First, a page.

Equality Mississippi


Equality Mississippi
Equality Mississippi

U.S. State of Mississippi
Motto Working for Equal Rights for Lesbian, Gay, Bisexual and Transgender Mississippians
Formation March 15, 2000
Extinction December 3, 2008
Founder Jody Renaldo

Equality Mississippi (originally known as Mississippi Gay Lobby) was a statewide LGBT civil rights organization founded March 2000 in Mississippi. The organization closed in December 2008.

Contents

History

The original Equality Mississippi logo
The second logo of Equality Mississippi

Equality Mississippi (EM) was founded in response to the murder of Jamie Ray Tolbert, a Laurel, Mississippi native and referred to as a friend by EM founder and executive director Jody Renaldo.[1][2] Tolbert was a gay man visiting the now defunct gay nightclub Joey's On The Beach in Biloxi, Mississippi on New Year's Eve 1999. He was abducted from the bar's parking lot.[3] His body was later found in the woods in Alabama, having been beaten and strangled. His killers, Brent David Kabat and Jeremy Shawn Bentley, were arrested two weeks later after being stopped at a roadblock in California.[1][3] They were still driving Tolbert's Nissan Xterra.[3] It's not clear if the crime was in any way related to the victim's sexuality.

The organization's original name was Mississippi Gay Lobby as it was the first chapter of the National Gay Lobby (NGL). NGL's approach to activism was that of being an Internet-only gay rights organization using its membership to send activism e-mails, letters to the editor and forum postings. After a year of being a chapter of NGL, the state chapter became independent, still keeping their name, because it felt the need to be active beyond Internet activism, felt the $25 membership dues should not be sent for nation-wide activities and disagreed with a recent protest action discouraging users from using AOL.[4]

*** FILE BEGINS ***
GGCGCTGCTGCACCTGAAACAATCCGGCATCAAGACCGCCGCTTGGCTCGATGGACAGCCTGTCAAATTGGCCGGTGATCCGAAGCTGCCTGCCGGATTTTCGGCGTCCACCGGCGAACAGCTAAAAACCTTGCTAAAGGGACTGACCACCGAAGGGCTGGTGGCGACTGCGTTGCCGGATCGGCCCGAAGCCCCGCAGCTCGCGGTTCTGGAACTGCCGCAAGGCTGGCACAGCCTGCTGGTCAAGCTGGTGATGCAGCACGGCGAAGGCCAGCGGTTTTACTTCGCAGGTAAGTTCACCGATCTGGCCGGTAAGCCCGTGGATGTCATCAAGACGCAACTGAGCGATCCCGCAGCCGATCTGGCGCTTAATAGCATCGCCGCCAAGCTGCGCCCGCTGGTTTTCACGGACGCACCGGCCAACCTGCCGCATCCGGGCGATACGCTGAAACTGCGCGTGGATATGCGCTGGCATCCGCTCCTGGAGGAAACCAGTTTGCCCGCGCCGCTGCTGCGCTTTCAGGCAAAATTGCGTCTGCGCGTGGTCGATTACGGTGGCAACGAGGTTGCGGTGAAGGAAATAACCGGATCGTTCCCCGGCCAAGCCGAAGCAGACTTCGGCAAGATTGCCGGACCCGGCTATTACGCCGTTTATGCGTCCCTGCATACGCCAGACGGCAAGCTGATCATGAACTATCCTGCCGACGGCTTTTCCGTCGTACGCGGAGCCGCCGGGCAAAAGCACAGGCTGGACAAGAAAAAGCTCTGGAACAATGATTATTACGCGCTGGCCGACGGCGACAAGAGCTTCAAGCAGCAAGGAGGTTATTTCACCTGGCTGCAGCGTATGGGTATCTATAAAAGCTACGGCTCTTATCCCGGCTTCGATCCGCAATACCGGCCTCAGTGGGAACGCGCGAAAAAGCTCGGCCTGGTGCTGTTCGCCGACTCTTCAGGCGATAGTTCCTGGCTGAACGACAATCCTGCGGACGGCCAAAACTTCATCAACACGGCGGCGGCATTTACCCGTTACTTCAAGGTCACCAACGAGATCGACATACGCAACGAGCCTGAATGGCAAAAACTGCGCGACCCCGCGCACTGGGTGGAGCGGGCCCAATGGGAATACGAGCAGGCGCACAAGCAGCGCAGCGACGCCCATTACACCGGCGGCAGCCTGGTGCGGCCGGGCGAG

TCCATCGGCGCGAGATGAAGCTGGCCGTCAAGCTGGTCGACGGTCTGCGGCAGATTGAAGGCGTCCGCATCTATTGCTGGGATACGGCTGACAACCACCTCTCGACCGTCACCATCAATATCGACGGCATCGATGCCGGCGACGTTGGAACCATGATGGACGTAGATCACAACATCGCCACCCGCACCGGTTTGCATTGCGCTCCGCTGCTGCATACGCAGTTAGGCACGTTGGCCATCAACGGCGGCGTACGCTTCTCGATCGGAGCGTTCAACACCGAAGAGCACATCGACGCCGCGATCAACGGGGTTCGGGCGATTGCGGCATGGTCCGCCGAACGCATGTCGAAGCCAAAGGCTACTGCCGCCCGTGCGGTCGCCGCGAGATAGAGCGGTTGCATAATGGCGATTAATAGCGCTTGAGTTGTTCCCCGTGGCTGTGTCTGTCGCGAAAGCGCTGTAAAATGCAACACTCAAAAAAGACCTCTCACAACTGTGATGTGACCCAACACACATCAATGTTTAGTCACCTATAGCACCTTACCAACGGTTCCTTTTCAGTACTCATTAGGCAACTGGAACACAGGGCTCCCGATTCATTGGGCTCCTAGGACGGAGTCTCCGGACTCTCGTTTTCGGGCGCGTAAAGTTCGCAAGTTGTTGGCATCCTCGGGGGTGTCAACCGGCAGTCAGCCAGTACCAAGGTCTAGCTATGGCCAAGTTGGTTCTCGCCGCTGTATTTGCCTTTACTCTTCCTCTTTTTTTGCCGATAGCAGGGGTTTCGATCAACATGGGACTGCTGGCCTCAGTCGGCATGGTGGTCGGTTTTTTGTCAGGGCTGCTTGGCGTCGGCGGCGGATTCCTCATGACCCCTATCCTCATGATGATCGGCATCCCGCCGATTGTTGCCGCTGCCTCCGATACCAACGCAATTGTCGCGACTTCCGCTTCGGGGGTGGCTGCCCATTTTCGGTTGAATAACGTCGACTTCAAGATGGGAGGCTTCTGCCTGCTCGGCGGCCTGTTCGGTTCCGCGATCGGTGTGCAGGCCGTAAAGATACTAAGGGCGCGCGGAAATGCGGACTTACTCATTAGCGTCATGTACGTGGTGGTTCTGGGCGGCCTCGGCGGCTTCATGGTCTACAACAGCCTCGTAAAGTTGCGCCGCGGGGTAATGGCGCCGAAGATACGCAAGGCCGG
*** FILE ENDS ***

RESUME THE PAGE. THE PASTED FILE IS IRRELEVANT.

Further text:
Notable events

Protest rally against California Proposition 8 in Jackson, Mississippi on November 15, 2008.

In 2001 the group ran a television advertisement campaign designed to bring attention to LGBT issues in Mississippi. The advertisements were aired on local cable channels MTV, VH1 and Lifetime.[5][6][7]

Also, in 2002, Equality Mississippi partnered with the American Civil Liberties Union of Mississippi to publish the Mississippi Lesbian, Gay, Bisexual and Transgender Rights Series, a three booklet series covering how Mississippi law affected the lives of gay and lesbian Mississippians.[8]

Amicus brief to the United States Supreme Court

In 2003, Equality Mississippi submitted an amicus brief to the United States Supreme Court in Lawrence v. Texas.[9] In the case, the Court struck down a Texas state law banning private consensual sex between adults of the same sex in a decision gay rights groups hailed as historic.[10] The ruling invalidated anti-sodomy laws in 12 other states, including Mississippi.[9]

Hurricane Katrina efforts

Following the destruction brought to the Mississippi Gulf Coast by the Hurricane Katrina, EM began providing emergency relief to gay and lesbian Mississippians who were uncomfortable in seeking help from religious organizations providing aid.[11] Incidents of discrimination and harassment of LGBT hurricane evacuees were present and reported.[12] The Union for Reform Judaism recommended and later provided $10,000 to EM to support their relief efforts.[11][13]

Criticism of the American Family Association